Coming off a difficult weekend due to the loss of a friend bled into a tough week in Boston and across the nation as we were rocked by a senseless act of violence. As seen in the wake of 9/11 and most recently during and following the explosions at the Boston Marathon, tragic events often provide time not only for instantaneous heroic action but a time for solidarity and reflection- a time to ignite forgotten internal strength and a time for us to lend support in ways and degrees unimaginable.
We witnessed an act of evil turned into a wave of kindness and love on individual, community, local and national levels, extending far beyond those directly affected. From event staff going above and beyond call of duty to strangers lending room in their homes to an outpouring of support on social media, to cities united, to sports teams abandoning their rivalries for a day or two (fellow Red Sox fans everywhere rejoice!).
And finally, to the national and state governments, FBI and Boston police force along with the help of individual citizens who provided information, photos and tips leading to the identification and eventual capture of the perpetrators.
The amazing generosity imparted on strangers, connecting us all from Boston to California, was heartening. And it got me thinking, what if we embraced that compassion and applied it to our lives everyday? What if we were able to break down barriers of race, class, religion, gender, sexual orientation, and political party for the greater good? What if we were able to abandon our preconceived notions and open our hearts and minds to begin to understand the lives of others? Imagine all the hate, contention, in-fighting, discrimination and acts of violence occurring everyday that could be eliminated?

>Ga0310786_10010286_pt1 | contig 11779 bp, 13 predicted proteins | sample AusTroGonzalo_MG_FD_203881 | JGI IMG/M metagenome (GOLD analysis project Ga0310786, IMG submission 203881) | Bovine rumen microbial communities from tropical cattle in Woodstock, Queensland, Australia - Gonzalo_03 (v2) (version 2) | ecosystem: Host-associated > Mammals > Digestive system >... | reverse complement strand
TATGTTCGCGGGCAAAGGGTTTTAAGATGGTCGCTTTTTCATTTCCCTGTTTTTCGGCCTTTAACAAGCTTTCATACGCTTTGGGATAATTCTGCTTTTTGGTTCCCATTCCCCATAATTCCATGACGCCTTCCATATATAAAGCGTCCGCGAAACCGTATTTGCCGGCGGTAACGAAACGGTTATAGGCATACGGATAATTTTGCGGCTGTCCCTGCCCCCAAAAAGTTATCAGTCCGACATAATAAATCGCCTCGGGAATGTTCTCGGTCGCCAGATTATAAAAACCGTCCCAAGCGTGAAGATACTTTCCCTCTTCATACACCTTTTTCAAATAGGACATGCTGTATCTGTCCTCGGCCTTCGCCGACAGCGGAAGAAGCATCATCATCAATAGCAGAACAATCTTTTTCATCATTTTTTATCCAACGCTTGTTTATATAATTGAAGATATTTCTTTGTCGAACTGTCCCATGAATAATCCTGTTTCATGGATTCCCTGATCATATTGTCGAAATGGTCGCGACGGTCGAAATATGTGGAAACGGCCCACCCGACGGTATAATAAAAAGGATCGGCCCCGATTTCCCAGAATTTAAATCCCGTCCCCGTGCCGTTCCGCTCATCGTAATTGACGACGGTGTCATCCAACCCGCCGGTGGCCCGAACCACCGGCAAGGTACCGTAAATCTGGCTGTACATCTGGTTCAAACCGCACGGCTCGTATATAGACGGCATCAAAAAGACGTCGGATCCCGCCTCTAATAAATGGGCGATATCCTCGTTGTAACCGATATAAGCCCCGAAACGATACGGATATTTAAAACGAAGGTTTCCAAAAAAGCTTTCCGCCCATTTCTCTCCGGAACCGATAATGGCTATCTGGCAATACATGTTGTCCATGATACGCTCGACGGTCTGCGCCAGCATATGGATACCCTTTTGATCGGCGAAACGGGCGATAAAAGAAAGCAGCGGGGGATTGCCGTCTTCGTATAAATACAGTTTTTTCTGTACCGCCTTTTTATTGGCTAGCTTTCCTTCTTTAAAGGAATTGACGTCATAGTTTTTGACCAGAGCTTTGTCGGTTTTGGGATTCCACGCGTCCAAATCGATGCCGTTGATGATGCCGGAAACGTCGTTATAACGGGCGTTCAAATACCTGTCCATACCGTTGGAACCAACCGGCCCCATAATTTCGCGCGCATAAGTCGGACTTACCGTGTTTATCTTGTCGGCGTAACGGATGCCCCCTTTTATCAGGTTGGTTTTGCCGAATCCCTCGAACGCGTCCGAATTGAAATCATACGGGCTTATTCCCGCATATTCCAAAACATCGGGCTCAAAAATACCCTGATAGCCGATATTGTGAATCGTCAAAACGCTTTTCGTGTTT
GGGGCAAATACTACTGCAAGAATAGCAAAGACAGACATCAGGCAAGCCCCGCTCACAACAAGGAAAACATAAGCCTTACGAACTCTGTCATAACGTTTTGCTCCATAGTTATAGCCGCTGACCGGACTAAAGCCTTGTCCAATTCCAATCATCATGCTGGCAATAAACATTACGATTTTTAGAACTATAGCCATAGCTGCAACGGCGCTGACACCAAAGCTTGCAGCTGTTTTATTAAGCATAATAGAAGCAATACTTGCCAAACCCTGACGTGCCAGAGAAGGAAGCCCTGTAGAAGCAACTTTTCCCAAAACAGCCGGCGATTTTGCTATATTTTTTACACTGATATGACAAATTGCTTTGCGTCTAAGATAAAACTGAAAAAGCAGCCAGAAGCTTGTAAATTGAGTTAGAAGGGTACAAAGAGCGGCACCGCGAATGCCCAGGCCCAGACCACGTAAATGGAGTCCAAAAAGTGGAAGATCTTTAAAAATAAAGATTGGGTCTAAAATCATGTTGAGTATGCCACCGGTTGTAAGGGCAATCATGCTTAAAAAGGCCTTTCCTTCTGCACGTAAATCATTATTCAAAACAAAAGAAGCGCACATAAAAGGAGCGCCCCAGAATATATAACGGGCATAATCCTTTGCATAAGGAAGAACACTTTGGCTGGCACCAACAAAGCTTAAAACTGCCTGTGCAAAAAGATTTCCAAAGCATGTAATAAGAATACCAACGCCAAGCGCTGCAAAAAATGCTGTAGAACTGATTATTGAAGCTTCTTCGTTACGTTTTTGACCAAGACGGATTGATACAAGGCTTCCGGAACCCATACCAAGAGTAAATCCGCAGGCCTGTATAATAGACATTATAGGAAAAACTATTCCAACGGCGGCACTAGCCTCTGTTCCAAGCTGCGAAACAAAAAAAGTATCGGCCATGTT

On a larger scale, this might translate into politicians letting go of entrenched ideologies to vote in favor of the rights, safety and security of his/her constituents or an influential artist challenging the status quo by taking on a personal but misunderstood or controversial issue through film, television or music. But, on a smaller scale, it starts with all of us, connected in our humanity. Because sometimes something as simple as a smile to a fellow subway rider, an excuse me to a fellow pedestrian on the street, a thank you to your bus driver, a coffee with a colleague, or lending an ear to a friend could not only make someone’s day, but save a life. As rapper Macklemore sings in his touching and personal appeal on the issue of Marriage Equality, “Strip away the fear/ Underneath it’s all the same love/ About time that we raised up.”